On my reading of the four days’ events – that it was the presence of the people in EDSA in huge numbers waving Cory’s colors and ready to die defying the dictator that forced Cory (widow of Ninoy) and Enrile (jailer of Ninoy) to reconcile their differences and join forces which, in turn, brought about the ouster of Marcos – well, no one has disputed it to this day. Late in 2000 my brother Butch uploaded a digital version of Himagsikan on his website stuartxchange.com. Not too long after, historian and scholar Reynaldo Ileto emailed, congratulating me on my EDSA essays, he thought I was on track. I had met Rey in ’86 at the height of the snap election campaign, when he visited my mother for permission to photocopy the first volume of my Lola Concha’s “Fragmentos de Mi Juventud”  covering friar times, the 1896 Revolution, and the Fil-Am War. I was thrilled to meet him then, and to find each other on the Web 14 years after.
In 2001 after Edsa Tres, we exchanged emails on Dos and Tres, “pale reflections” of the original, he said, and I agreed. I wished that the People had known more about EDSA Uno, the better, the more wisely, to navigate those four days. In Edsa Dos, for instance, the People might have known to make sure that Erap was abandoning not only the Palace but all claims to the presidency; and that four-day deadline was silly, to put it bluntly. In Tres the People might have known better than to allow sour-graping politicians to goad them into violent attack-the-palace mode; and that blackout by mainstream broadcast media was shameful, to say the least.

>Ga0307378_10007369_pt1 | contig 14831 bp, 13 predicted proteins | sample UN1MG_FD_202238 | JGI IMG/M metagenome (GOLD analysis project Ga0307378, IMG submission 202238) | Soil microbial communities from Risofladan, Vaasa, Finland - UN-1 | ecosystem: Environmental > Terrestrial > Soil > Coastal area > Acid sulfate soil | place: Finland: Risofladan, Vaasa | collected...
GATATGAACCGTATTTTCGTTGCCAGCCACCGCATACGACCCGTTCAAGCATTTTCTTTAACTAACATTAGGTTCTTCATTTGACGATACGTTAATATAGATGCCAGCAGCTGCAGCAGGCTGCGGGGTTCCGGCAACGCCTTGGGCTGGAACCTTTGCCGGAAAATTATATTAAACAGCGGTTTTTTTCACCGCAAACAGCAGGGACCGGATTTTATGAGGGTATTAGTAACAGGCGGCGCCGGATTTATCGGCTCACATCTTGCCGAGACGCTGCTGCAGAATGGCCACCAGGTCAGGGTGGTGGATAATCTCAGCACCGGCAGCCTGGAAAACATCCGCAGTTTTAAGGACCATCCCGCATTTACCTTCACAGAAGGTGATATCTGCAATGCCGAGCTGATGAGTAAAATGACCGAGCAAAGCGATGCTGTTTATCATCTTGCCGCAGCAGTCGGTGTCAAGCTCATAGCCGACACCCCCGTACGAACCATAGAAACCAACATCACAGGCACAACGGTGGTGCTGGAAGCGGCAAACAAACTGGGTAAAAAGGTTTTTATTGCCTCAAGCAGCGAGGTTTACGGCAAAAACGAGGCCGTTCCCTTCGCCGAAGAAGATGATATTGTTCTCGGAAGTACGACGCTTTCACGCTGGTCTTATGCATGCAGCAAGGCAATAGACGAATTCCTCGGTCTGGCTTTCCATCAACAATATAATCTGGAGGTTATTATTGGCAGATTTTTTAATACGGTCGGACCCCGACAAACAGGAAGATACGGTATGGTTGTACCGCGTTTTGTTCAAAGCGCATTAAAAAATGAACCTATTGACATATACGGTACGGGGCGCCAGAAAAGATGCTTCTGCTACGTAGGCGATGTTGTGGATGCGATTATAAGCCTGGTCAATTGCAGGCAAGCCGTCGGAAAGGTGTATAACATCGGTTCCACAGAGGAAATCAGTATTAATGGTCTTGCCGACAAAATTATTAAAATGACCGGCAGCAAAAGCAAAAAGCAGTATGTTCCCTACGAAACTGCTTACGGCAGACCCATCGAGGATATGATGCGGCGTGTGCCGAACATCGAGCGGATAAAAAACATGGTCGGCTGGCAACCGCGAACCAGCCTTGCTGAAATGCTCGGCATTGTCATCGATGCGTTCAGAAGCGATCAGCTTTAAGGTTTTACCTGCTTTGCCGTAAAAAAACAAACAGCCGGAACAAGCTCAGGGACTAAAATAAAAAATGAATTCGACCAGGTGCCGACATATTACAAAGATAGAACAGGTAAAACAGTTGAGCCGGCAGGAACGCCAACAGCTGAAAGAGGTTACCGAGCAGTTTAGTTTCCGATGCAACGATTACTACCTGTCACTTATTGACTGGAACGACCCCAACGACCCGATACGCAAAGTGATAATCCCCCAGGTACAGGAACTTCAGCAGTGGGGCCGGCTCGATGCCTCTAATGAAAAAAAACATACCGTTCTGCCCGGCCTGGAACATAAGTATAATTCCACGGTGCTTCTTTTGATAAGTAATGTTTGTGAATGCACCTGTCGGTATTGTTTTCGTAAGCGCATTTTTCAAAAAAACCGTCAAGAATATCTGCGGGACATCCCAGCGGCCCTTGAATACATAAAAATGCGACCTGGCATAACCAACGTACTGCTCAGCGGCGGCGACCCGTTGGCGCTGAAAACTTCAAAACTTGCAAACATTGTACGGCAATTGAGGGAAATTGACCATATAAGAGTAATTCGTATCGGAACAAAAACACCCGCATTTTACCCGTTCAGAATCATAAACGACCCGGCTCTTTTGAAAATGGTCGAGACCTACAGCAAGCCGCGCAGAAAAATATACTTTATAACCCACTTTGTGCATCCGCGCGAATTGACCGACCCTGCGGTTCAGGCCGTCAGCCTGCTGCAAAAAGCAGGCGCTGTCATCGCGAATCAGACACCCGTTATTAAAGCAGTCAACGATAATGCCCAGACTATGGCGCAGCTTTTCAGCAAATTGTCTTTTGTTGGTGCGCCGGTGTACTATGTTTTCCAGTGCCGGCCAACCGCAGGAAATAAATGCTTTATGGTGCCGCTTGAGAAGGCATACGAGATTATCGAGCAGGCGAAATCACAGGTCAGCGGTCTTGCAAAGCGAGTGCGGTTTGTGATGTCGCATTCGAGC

And so I thought maybe I’d write an English edition of Himagsikan and wrap it up with my take on Dos and Tres. Just one more book. Of course it took me forever, that is, another 12 years, to come up with EDSA Uno, A Narrative and Analysis with Notes on Dos & Tres . In 2002 Anvil published Nita Umali Berthelsen’s Tayabas Chronicles: The Early Years (1886-1907), a lightly fictionalized version of her mother’s, my grandmother’s, life story in historic times. The next one was mine, Tia Nita said at the launch, and I plunged into that, too, writing Revolutionary Routes: Five Stories of Incarceration, Exile, Murder, and Betrayal in Tayabas Province 1891-1980 , a book on family and country. I would shift from one to the other as the spirit moved me.
Meanwhile, everytime an EDSA anniversary rolled around, I’d check out the Web in case someone was saying anything that was new to my chronology. In 2007 son Joel built me a blog, stuartsantiago.com, and I started doing political commentary on the side, perfect for quick breaks from the book projects, and every February I would post a piece, usually on the state of EDSA discourse, or to challenge the usual fictions (Marcos did not give the kill-order, Cory was not even in EDSA, Enrile should not have given way to Cory) with the facts, over and over, to the point of plagiarizing myself, as I must be doing here. In 2011 Joel built a site for the original manuscript of the chronology, edsarevolution.com, with Mang Nick’s Foreword and an essay on growing up with EDSA by daughter Katrina. In February 2012 Manolo Quezon – already in Malacañang – tweeted the link: an excellent timeline, he said.